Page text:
August 26, 2008

Global Market Comments for August 26, 2008

1) Crude pops $6 and natural gas leaps 42 cents to $8.25 as hurricane Gustav turns towards the oil and gas producing facilities in the Gulf of Mexico. One mathematical model has a category four hurricane hitting New Orleans in 3-4 days.

2) The S&P case-Shiller home price index for June fell 15.4% YOY. San Francisco came in at -23.7% YOY. Even though homebuilders have cut back construction dramatically, foreclosures keep dumping more properties on the market, driving prices down.

3) The ten year return on the S&P 500 has been a meager 3%. Add in dividends and it rises to 23%.

4) The top 1% of taxpayers in the US earn 20% of the income, but pay 40% of the taxes. Obama plans to raise the capital gains tax from 15% back to the Reagan level of 28%.

5) Since gas prices spiked people are driving less and driving slower, causing the accident rate to drop precipitously. Highway deaths are now running at an annualized rate of 33,000, the lowest since 1961. Car insurance rates will fall. US crude consumption has declined by one million barrels/day in the past year which is equivalent to 42% of our yearly imports from the Persian Gulf.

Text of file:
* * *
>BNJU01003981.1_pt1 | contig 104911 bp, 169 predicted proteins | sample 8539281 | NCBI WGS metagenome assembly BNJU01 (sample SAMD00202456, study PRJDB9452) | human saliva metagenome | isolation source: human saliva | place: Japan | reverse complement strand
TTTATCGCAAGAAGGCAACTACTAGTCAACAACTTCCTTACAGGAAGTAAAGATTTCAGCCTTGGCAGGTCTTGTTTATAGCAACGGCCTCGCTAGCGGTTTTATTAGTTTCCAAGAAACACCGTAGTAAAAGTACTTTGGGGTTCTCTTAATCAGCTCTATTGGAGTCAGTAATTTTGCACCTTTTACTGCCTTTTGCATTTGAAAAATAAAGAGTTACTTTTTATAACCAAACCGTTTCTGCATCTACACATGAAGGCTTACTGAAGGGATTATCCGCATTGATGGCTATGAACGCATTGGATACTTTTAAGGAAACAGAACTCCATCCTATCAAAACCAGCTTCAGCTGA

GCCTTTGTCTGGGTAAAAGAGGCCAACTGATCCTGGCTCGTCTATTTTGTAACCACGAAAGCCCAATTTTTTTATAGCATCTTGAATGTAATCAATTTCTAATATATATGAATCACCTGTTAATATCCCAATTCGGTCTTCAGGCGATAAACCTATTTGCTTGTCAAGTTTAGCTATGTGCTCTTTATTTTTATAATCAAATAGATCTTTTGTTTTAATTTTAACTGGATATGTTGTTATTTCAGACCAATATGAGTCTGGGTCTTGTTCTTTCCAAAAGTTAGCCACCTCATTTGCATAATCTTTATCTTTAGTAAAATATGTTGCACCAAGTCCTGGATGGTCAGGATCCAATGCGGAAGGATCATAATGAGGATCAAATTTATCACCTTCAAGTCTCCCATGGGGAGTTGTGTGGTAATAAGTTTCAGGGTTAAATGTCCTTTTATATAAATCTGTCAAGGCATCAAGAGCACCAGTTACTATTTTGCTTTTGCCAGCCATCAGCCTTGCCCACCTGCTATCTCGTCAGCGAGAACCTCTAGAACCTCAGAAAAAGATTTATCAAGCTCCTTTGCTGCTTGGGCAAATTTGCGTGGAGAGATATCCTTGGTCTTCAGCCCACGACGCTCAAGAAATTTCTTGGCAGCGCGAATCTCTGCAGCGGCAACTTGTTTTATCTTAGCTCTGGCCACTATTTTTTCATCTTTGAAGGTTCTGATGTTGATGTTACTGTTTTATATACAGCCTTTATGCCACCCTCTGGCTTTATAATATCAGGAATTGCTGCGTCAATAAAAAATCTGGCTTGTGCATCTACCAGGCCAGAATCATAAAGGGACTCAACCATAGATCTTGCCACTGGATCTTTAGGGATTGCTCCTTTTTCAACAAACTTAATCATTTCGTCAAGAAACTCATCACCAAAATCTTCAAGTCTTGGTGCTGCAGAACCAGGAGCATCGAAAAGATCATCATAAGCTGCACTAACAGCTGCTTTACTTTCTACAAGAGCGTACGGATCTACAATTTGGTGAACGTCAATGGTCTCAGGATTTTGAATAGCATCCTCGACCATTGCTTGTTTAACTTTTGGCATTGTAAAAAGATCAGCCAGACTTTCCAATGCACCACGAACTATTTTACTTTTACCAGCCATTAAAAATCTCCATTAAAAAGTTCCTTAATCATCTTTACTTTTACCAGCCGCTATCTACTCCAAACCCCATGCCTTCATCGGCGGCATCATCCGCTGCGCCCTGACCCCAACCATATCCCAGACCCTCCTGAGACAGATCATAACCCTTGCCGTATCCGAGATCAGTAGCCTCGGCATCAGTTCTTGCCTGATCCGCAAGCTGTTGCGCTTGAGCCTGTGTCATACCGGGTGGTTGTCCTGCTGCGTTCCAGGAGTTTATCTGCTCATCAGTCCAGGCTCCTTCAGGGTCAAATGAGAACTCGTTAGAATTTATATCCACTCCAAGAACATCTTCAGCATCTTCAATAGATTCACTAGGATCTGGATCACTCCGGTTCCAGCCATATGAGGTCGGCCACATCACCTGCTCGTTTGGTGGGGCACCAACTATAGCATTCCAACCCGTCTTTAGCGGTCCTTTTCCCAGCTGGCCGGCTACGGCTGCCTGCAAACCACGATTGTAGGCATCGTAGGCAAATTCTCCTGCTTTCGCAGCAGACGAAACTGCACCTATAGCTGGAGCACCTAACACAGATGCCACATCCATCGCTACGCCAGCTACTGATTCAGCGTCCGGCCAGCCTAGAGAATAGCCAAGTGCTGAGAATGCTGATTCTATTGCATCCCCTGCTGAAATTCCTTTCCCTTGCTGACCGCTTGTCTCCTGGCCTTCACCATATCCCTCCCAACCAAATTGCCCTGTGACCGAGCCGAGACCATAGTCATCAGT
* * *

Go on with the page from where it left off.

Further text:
6) Natural gas (NG) hit my short term target of $7.75, down 42% from its $13.50 high two months ago. If you think this is an unusual move just look at a six year chart for NG. It is the third such move. Welcome to the natural gas market, where the ante is a pair of balls of steel. Stand aside for now. Storage is now above the five year moving average. If there are no more hurricanes after Gustav this season, and crude visits the eighties, you could see NG break below $7. Worse, the crude/NG ratio is now at an all time high of 14.7.

7) The commercial real estate debt market will be pushed closer to the brink on September 1. That is when an interest payment is due to Deutsch Bank on a $225 million loan to Riverton, a 1,232 apartment complex in Harlem. The owners used aggressive financing to overpay for a complex in 2005 where 93% of the units were subject to New York rent control. With market values now half of what they paid, the owners may find it expedient just to default and walk away from the project. The move could trigger a panic in the market for the securities backing similarly leveraged commercial deals, shut the window on new developments, and open the next chapter of the credit crisis. Terms have already dramatically tightened. In the past year commercial loan to value has dropped from 95% to 65%, spreads have widened from 75 basis points over Treasuries to 300 bp, and the volume of deals fallen from $3 billion in 2007 to only $1.5 billion so far this year.

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